In Sixth the American flag is most aptly evoked as a backdrop superimposed with a tar-like zoomorphized palm, its leaves more akin to sea-like appendages or medusa-like dreadlocks rather than flora. Sixth is composed to offer subtle yet meaningful commentaries on the connections Viktor’s most recent work makes between Louisiana and Liberia. One of her intentions with this new work is to present a visual history that interrogates the conflicted historical relationship between Liberia and the American South. At the heart of this discussion is the 1821 development of a settlement on the West coast of Africa for free people of color from the Americas, organized in part by the American Colonization Society. Louisiana’s John McDonough was a member of the ACS and Viktor and the exhibition’s curator, Young, did extensive research on his relationship to the early establishment of Liberia.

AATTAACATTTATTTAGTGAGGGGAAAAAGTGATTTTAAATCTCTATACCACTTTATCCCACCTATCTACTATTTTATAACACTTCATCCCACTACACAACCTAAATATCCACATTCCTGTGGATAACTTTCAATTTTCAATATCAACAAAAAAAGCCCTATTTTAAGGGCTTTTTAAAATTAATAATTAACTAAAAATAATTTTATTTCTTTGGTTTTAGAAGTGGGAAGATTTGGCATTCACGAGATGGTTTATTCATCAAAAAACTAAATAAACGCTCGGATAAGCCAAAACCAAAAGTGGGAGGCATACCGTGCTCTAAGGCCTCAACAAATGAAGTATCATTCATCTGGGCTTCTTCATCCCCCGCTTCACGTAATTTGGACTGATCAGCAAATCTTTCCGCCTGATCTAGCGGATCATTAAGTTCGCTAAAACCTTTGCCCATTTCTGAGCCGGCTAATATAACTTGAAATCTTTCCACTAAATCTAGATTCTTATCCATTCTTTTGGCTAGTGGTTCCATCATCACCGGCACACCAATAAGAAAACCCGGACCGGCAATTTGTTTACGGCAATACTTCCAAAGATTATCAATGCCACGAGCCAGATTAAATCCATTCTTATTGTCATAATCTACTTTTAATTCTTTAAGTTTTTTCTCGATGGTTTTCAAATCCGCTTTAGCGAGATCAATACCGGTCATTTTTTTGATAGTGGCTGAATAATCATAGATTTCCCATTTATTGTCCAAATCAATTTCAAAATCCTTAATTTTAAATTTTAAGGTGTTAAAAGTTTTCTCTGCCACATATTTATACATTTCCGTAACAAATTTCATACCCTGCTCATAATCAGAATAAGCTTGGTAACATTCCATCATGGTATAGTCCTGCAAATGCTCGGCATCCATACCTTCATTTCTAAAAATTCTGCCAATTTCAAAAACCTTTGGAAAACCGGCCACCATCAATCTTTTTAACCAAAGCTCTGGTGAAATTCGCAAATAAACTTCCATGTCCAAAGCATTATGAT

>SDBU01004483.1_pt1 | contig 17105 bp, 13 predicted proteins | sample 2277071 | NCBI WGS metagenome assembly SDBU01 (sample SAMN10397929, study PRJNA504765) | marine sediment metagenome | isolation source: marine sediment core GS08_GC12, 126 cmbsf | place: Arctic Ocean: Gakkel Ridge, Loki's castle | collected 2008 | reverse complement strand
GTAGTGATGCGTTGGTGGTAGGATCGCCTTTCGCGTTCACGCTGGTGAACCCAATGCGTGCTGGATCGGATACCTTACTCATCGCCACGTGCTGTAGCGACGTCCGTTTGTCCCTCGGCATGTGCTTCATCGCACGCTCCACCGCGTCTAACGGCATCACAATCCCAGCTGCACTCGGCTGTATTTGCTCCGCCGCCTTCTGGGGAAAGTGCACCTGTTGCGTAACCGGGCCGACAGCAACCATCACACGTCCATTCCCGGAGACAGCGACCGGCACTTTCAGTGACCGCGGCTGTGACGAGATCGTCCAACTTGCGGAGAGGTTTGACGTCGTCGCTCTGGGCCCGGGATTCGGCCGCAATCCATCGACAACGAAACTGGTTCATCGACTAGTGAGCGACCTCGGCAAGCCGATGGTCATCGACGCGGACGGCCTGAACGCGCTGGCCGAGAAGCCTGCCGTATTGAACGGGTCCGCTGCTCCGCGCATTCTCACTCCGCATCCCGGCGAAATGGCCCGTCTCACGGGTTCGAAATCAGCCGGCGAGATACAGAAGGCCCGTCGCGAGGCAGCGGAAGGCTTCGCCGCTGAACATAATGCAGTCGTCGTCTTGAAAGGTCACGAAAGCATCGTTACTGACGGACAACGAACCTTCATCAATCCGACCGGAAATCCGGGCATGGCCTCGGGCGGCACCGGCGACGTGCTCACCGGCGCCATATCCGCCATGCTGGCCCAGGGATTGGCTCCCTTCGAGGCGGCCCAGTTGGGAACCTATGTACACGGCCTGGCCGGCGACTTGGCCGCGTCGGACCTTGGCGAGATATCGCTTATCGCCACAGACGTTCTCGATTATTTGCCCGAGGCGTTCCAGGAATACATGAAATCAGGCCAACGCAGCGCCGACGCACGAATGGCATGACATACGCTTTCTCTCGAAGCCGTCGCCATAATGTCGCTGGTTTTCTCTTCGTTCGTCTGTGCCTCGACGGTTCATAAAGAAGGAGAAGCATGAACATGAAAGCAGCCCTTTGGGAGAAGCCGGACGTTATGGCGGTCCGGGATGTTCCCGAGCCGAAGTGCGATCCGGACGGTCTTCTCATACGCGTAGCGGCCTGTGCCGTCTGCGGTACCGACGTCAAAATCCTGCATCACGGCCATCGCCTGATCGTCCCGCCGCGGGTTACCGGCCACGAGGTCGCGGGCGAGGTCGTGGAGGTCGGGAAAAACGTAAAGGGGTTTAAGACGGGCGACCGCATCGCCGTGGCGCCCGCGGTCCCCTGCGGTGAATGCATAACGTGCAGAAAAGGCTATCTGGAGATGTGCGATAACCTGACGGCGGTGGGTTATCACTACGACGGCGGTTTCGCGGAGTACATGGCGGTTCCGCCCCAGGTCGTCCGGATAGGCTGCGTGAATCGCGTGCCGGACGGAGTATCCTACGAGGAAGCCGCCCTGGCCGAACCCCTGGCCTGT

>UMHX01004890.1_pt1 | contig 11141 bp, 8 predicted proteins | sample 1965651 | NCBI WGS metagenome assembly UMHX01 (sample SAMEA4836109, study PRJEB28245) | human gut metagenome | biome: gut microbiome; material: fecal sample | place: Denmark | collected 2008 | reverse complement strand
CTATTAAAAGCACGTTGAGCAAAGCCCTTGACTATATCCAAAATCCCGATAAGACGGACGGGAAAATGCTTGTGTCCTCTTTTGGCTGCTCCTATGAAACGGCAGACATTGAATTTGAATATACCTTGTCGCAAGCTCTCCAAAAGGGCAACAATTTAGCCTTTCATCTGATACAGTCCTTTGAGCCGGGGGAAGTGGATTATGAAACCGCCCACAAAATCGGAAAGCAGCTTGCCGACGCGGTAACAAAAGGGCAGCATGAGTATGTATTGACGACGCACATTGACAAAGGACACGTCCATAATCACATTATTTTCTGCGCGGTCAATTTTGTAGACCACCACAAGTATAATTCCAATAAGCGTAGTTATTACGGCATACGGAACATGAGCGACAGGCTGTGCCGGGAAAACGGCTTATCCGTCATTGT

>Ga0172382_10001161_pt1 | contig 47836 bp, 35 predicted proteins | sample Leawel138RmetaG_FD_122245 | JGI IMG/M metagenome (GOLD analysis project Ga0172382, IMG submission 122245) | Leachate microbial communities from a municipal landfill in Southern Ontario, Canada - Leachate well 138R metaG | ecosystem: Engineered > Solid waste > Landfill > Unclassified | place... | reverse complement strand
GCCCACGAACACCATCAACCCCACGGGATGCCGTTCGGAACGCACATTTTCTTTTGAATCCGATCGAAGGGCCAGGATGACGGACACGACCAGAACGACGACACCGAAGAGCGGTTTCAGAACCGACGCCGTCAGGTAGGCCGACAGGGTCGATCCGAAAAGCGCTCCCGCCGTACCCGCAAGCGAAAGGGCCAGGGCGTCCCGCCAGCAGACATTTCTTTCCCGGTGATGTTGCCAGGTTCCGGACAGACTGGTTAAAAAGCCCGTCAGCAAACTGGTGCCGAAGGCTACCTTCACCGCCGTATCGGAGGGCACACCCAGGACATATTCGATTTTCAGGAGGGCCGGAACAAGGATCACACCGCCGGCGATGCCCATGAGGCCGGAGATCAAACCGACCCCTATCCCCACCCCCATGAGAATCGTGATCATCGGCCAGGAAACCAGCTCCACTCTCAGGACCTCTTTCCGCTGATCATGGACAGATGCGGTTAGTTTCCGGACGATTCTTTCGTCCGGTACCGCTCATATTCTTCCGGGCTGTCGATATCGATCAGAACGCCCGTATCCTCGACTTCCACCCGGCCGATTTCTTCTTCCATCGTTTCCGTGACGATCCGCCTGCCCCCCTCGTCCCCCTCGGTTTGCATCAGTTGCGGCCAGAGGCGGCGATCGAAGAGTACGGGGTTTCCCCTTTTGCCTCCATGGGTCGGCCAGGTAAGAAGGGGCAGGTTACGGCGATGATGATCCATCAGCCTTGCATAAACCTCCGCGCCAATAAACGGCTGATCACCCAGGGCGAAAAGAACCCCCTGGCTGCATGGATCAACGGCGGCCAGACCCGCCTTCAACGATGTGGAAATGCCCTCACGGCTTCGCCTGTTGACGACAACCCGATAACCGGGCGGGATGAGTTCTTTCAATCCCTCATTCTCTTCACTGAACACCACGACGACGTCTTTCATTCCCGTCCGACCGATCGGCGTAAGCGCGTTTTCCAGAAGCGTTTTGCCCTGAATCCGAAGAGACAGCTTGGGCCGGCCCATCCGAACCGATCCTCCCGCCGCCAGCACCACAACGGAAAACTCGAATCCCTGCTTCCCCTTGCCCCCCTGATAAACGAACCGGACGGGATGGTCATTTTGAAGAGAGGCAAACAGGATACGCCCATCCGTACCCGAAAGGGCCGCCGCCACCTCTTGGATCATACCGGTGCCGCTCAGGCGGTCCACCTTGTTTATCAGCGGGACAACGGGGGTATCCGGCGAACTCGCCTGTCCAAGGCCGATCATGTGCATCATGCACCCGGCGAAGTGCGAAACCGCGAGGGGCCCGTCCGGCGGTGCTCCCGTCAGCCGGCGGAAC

The history of Liberia is a long and complicated one, but one that indeed offers Viktor fodder for a dynamic visual conversation about nationalism, colonialism, and global meanderings. In her paintings, uli-ike spirals and adinkra-like stars demonstrate the cycling and recycling of African ideogramic imagery on the crossroads of our global landscape, where at any moment our fortunes are fickle and as the Yoruba say, “no condition is permanent.” Viktor relates that for her the Liberian story is in part, “less about a conversation about race [than] about what happens when the oppressed becomes the oppressor.”[5]In an ironic turn, any thesaurus offers both colonizer and refugee as synonyms for immigrant. In Viktor’s work, as well, both exist within the same body, at home and yet displaced in the highly ornamented and delicately nuanced details.